What statistical analysis to compare these two groups? - USMLE Forums
 USMLE Forums         Your Reliable USMLE Online Community     Members     Posts
 Home USMLE Articles USMLE News USMLE Polls USMLE Books USMLE Apps
 USMLE Forums What statistical analysis to compare these two groups?
 Register FAQs Members List Search Today's Posts Mark Forums Read

 USMLE Step 1 Forum USMLE Step 1 Discussion Forum: Let's talk about anything related to USMLE Step 1 exam

#1
05-04-2012
 USMLE Forums Master Steps History: 1+CK+CS+3 Posts: 1,353 Threads: 94 Thanked 873 Times in 506 Posts Reputation: 886
What statistical analysis to compare these two groups?

=======

A researcher has designed a retrospective study, where patients undergoing laparoscopic and open operations for right hemicolecomy are compared. He has identified 30,000 patients records from National Inpatient Sample Database and created similar groups of patients treated by laparoscopic (N=15,000) or open (N=15,000) approach with matching demographical characteristics. Within the laparoscopic group, 5% died and within open 15% died. if he wants to compare the immediate perioperative outcomes for mortality within these two groups, what statistical test should he use?

a. Fisher's exact test
b. Paired T test
c. Chi-Square test
d. ANOVA
e. Two-Sample T test
f. Relative Risk
__________________
Ambition is a dream with a V8 engine. EP
 The above post was thanked by: bebix (05-04-2012), drhma (05-04-2012)

#2
05-04-2012
 USMLE Forums Master Steps History: 1 + CS Posts: 675 Threads: 84 Thanked 424 Times in 206 Posts Reputation: 434

chi square because of the percentages?
#3
05-04-2012
 USMLE Forums Addict Steps History: 1 + CS Posts: 193 Threads: 29 Thanked 134 Times in 71 Posts Reputation: 144

relative risk?
he wants to compare the same outcome [mortality] but in different procedures... open surgery is 3 x times more likely to die
although relative risk is associated with cohort, which is a PROspective study, dunno :S

whats the answer please , pm if u dont want to post it here now...
__________________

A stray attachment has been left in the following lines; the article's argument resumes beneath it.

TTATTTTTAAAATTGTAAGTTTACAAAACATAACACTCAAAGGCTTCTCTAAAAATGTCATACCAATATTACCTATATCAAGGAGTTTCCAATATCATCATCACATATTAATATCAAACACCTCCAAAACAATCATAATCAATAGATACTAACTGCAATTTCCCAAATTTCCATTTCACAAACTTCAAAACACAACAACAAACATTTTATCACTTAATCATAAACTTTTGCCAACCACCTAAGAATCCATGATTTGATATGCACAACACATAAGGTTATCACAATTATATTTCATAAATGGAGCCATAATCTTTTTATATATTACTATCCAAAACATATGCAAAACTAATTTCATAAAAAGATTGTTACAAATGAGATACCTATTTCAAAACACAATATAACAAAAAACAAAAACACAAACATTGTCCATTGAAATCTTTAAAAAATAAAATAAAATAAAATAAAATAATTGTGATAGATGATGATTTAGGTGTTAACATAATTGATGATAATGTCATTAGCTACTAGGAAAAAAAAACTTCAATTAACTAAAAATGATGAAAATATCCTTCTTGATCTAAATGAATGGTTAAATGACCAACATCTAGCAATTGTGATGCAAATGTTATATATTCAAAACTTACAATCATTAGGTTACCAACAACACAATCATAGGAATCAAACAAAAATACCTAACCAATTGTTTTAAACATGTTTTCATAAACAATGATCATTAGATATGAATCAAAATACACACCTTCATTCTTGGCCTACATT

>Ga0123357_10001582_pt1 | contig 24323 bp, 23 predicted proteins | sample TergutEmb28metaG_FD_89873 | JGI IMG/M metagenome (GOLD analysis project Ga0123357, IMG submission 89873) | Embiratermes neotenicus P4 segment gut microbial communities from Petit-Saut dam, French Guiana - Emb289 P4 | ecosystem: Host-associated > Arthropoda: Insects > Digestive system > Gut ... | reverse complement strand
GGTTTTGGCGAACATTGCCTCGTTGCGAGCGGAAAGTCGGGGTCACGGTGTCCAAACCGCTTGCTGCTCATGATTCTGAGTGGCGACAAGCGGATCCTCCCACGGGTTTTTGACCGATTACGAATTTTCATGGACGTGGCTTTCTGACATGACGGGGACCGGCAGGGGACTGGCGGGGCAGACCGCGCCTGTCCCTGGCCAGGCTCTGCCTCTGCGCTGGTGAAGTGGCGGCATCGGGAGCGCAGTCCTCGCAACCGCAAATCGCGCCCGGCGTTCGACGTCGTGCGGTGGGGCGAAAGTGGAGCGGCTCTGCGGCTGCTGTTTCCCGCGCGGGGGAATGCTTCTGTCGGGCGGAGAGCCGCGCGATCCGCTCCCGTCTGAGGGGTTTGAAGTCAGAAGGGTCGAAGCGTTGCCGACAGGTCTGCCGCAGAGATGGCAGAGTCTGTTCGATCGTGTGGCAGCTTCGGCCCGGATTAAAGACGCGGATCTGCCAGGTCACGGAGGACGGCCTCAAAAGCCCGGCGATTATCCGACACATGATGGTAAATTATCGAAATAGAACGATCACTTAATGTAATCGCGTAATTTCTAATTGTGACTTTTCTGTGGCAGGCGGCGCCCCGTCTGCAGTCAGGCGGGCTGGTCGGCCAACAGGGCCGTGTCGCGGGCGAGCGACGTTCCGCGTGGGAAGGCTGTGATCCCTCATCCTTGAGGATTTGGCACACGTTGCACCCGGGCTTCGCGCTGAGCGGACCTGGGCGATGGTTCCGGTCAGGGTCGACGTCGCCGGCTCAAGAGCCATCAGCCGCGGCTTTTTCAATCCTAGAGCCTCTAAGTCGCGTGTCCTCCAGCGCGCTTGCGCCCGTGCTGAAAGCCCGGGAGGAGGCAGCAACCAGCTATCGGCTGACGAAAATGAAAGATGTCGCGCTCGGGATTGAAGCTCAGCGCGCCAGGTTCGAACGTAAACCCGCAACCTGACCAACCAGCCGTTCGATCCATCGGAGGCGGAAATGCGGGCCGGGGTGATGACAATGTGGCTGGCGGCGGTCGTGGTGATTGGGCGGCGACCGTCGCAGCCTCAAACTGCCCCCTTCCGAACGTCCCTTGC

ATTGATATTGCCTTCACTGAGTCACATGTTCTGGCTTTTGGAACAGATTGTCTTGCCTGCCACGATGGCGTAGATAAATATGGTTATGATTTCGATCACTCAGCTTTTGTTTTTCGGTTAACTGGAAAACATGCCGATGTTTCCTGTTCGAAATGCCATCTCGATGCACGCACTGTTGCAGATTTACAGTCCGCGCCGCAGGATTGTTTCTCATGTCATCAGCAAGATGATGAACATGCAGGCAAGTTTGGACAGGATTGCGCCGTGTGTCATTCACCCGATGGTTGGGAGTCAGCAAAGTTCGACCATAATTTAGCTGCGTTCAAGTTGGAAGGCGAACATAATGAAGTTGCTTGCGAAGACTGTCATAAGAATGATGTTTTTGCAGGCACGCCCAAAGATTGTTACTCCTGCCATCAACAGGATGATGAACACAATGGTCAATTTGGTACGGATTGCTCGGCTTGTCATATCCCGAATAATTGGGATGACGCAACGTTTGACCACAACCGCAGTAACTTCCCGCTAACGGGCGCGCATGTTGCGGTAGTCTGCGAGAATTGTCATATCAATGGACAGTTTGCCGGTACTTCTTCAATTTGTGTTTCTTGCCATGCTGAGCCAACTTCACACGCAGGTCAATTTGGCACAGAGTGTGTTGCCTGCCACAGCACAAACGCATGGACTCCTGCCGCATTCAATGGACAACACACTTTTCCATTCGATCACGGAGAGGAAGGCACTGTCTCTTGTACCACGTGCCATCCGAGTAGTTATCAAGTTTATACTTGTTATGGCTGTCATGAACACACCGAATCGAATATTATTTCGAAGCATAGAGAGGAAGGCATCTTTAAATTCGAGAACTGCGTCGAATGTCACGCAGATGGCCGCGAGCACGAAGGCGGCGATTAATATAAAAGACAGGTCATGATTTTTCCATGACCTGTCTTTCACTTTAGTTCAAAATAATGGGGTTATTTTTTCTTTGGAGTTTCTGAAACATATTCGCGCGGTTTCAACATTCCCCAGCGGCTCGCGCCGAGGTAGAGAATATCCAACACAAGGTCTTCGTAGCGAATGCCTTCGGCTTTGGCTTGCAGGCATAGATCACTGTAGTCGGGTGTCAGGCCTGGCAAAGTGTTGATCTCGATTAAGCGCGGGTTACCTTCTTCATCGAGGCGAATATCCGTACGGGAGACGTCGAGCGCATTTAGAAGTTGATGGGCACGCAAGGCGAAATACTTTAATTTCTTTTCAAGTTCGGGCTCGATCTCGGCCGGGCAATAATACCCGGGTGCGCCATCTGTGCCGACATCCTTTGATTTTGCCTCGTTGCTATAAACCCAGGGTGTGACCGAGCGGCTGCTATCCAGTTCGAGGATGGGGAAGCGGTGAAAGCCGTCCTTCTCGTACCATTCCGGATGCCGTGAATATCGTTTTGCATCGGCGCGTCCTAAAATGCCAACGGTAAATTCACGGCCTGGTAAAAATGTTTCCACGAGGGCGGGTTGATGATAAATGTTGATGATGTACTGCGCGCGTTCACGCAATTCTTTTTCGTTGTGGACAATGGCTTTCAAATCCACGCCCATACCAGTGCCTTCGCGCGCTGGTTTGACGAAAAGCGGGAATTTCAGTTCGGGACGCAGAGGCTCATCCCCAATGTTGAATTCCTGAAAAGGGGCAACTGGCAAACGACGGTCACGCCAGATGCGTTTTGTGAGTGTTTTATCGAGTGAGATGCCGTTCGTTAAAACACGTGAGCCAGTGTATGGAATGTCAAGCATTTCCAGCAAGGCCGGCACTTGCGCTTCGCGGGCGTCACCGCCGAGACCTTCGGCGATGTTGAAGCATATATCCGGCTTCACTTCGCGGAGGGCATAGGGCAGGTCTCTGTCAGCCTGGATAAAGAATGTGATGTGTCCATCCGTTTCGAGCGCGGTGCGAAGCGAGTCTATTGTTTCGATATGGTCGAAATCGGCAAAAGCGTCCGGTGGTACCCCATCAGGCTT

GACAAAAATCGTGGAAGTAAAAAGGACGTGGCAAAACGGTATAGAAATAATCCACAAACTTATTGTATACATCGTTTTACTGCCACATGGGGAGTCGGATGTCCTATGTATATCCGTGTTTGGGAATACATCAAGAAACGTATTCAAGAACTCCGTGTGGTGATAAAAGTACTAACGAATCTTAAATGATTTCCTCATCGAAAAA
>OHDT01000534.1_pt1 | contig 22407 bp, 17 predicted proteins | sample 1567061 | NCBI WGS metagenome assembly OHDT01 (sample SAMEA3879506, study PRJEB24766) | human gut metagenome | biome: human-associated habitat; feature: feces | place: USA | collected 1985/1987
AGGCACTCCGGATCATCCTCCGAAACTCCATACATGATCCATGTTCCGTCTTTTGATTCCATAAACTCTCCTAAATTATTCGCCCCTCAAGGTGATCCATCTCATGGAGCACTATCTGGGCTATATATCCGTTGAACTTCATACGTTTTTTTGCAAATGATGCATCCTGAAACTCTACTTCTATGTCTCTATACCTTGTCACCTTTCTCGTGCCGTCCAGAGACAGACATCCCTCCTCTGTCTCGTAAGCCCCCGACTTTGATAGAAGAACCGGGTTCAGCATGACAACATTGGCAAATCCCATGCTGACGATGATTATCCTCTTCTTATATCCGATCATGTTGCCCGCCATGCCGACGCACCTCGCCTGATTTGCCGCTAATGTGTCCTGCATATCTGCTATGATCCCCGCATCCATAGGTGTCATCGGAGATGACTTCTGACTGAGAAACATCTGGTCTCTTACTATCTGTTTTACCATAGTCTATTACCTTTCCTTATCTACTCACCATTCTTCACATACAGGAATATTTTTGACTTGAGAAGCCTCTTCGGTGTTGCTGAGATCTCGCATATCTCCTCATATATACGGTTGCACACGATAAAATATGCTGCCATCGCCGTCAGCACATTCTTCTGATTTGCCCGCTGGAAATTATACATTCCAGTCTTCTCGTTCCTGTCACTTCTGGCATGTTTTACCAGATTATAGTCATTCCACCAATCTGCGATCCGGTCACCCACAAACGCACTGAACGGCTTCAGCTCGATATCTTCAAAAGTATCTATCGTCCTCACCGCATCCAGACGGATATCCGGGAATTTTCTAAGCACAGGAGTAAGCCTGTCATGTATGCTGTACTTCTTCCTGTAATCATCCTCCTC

i'm so bad i make medicine sick,
Imma show you how great i am
#4
05-04-2012
 USMLE Forums Master Steps History: 1+CK+CS+3 Posts: 1,357 Threads: 194 Thanked 3,259 Times in 881 Posts Reputation: 3269

Dear DocSikorski

I know that you created this question...

a. Fisher's exact test No for matched pairs
b. Paired T test no for inference in proportions/rates
c. Chi-Square test NO for matched pairs
d. ANOVA no for inference in proportions/rates
e. Two-Sample T test no for inference in proportions/rates
f. Relative Risk THIS is NOT a TEST.

you should re-write the question not using the "matched" assumption

good luck to all!
 The above post was thanked by: drhma (05-04-2012)
#5
05-04-2012
 USMLE Forums Addict Steps History: 1 + CS Posts: 193 Threads: 29 Thanked 134 Times in 71 Posts Reputation: 144

Quote:
 Originally Posted by bebix Dear DocSikorski the correct answer is NONE! I know that you created this question... a. Fisher's exact test No for matched pairs b. Paired T test no for inference in proportions/rates c. Chi-Square test NO for matched pairs d. ANOVA no for inference in proportions/rates e. Two-Sample T test no for inference in proportions/rates f. Relative Risk THIS is NOT a TEST. you should re-write the question not using the "matched" assumption good luck to all!
bebix dear bebix... thank u for still hanging around the forum or even if suddenly seeing this
great explanation

good luck to u in whatever u are doing now these days
__________________
i'm so bad i make medicine sick,
Imma show you how great i am
 The above post was thanked by: bebix (05-04-2012)
#6
05-04-2012
 USMLE Forums Master Steps History: 1+CK+CS+3 Posts: 1,353 Threads: 94 Thanked 873 Times in 506 Posts Reputation: 886

Quote:
 Originally Posted by bebix Dear DocSikorski the correct answer is NONE! I know that you created this question... a. Fisher's exact test No for matched pairs b. Paired T test no for inference in proportions/rates c. Chi-Square test NO for matched pairs d. ANOVA no for inference in proportions/rates e. Two-Sample T test no for inference in proportions/rates f. Relative Risk THIS is NOT a TEST. you should re-write the question not using the "matched" assumption good luck to all!
uhm...
why not?

to compare apples to apples you have to have groups matched....
__________________
Ambition is a dream with a V8 engine. EP
#7
05-04-2012
 USMLE Forums Master Steps History: 1+CK+CS+3 Posts: 1,353 Threads: 94 Thanked 873 Times in 506 Posts Reputation: 886

I believe, that when you are able to write a good question - you really aced the topic.

Tests are my weak area, but I tried to make a good one
__________________
Ambition is a dream with a V8 engine. EP
#8
05-04-2012
 USMLE Forums Master Steps History: 1+CK+CS+3 Posts: 1,357 Threads: 194 Thanked 3,259 Times in 881 Posts Reputation: 3269

Quote: